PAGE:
A second opinion was obtained and the mammogram was reviewed with a recoding to BI-RADS code 3, which recommended 6 months of follow-up instead of biopsy.

  • Radiology miscode. The final classification of the mammogram was correctly identified by electronic record scan. However, the narrative of the report indicated a normal or benign (BI-RAD code 1 or 2) mammogram for which no intervention beyond annual screening was needed.

31052103 (98%)26 (25%)65 (62%)8 (7%)4 (4%)
439237 (95%)17 (44%)8 (20%)6 (15%)5 (13%)1 (2%)
5514 (80%)1 (20%)1 (20%)2 (40%)
Overall1495144 (97%)44 (30%)74 (50%)6 (4%)13 (9%)7 (5%)

Chart review identified the clinical circumstances for nearly all the patients who did not receive the recommended follow-up (Table 4). The most common reasons were patient refusal or loss to follow-up in 44 cases, and follow-up occurring after the prescribed time frame in 74 cases. A second opinion led to recoding of the mammogram from BI-RADS code 4 to BI-RADS code 3 for 6 women who therefore did not go on to have the biopsy recommended for the BI-RADS code 4 mammogram (the claims accurately identified that biopsy was not performed). In 13 cases, although the BI-RADS code was correctly identified from the mammogram's overall conclusion in the electronic health record, the narrative text of the mammogram report reflected a normal mammogram requiring annual screening. This indicates a clerical error on the part of the individual dictating or entering the BI-RADS code into the mammogram conclusion. If the 13 miscoded mammograms are excluded from analysis of missed follow-up, the rate of missed follow-up decreases from 16% to 14%. In 7 cases, medical record review could not identify the reasons for missed follow-up.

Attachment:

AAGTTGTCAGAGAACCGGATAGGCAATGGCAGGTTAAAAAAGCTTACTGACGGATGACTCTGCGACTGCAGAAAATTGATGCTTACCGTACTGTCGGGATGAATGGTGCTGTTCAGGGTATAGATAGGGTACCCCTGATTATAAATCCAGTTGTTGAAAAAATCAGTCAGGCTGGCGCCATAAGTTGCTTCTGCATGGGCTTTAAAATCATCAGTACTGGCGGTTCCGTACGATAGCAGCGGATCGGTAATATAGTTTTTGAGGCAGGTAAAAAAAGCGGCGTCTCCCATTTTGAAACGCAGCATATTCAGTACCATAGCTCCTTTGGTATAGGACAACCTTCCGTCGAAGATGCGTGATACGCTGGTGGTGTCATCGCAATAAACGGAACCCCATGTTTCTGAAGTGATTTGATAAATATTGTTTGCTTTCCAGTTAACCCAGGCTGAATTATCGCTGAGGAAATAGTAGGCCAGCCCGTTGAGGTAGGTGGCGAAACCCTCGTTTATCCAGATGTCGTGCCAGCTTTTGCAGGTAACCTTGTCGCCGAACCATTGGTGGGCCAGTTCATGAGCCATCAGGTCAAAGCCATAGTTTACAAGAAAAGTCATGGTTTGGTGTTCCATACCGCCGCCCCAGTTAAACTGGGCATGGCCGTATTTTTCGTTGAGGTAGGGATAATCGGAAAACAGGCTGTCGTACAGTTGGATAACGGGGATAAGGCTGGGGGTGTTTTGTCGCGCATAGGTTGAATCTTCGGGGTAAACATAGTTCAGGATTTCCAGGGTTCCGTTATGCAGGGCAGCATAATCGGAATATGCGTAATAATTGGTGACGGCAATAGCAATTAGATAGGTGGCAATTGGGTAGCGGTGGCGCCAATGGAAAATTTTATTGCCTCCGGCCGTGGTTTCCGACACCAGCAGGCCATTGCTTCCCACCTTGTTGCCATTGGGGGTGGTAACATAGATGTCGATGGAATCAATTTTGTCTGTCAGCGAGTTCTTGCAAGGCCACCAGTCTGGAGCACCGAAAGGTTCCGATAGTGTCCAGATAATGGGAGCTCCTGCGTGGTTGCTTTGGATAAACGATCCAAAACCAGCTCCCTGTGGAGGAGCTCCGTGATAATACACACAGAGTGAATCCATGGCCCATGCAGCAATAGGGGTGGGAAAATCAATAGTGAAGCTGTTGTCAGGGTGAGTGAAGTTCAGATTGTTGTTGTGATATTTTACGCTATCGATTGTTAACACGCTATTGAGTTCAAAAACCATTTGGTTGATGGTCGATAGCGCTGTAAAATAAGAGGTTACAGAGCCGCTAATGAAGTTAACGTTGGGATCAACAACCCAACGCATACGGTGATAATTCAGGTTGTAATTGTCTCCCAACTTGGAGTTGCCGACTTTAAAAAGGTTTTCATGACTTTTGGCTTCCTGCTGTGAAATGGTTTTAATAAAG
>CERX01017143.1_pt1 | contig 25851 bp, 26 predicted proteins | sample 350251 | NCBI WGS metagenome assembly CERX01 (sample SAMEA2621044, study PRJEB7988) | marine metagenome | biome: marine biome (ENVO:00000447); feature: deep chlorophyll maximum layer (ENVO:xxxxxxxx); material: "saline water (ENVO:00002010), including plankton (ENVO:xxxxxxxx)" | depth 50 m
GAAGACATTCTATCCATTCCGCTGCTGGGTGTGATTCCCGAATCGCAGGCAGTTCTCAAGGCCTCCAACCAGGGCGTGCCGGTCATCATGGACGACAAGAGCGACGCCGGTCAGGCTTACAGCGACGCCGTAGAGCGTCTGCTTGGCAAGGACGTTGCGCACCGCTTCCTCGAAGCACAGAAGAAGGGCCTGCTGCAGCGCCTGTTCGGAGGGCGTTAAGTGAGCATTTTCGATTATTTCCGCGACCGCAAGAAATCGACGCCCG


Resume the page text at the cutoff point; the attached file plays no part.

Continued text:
DISCUSSION

Practice-based interventions that assist physicians, such as provision of care pathways and reminders, may help to reduce variations in care and the omission of required treatments. These interventions may be especially useful for events such as abnormal mammograms that occur infrequently in an individual physician's practice. Although case management interventions may be more readily implemented in large, coordinated healthcare organizations with integrated information systems, the majority of care is provided by physicians dispersed throughout the community who are not part of a health network. Moreover, specialist providers may unintentionally exclude the primary care provider from critical patient care information. A community-wide, practice-based quality improvement intervention has the potential to support physicians, improve communication between the physician and patient, and ensure that patients receive appropriate care.

To our knowledge, there are few data sources that capture community-wide outpatient treatment information. Payer claims are 1 potentially rich source of clinical information. Although claims are primarily intended for accounting purposes and may contain errors because of clerical or data entry mistakes or the omission of claims submission, they may be useful in quality management. Claims are used by managed care organizations for simple quality indicators such as the percentage of women who receive mammography under the Health Plan Employer Data and Information Set (HEDIS) program.16 Claims are also used by some payers as physician reminders for annual mammography, colonoscopy, and other primary care services. The use of claims in the analysis of cancer care is limited by the absence of key clinical information, especially the stage of the cancer. The linkage of claims to cancer registry data to provide stage data, most notably the linkage of Medicare claims to the National Cancer Institute's Surveillance Epidemiology, and End Results (SEER) registry, is useful for the retrospective analysis of patterns, disparities, and quality in cancer care.6, 7, 17–19 To our knowledge to date, there are few programs that have used claims for care management. Prospective linkage of claims to key clinical data readily available in electronic format may allow such case management programs.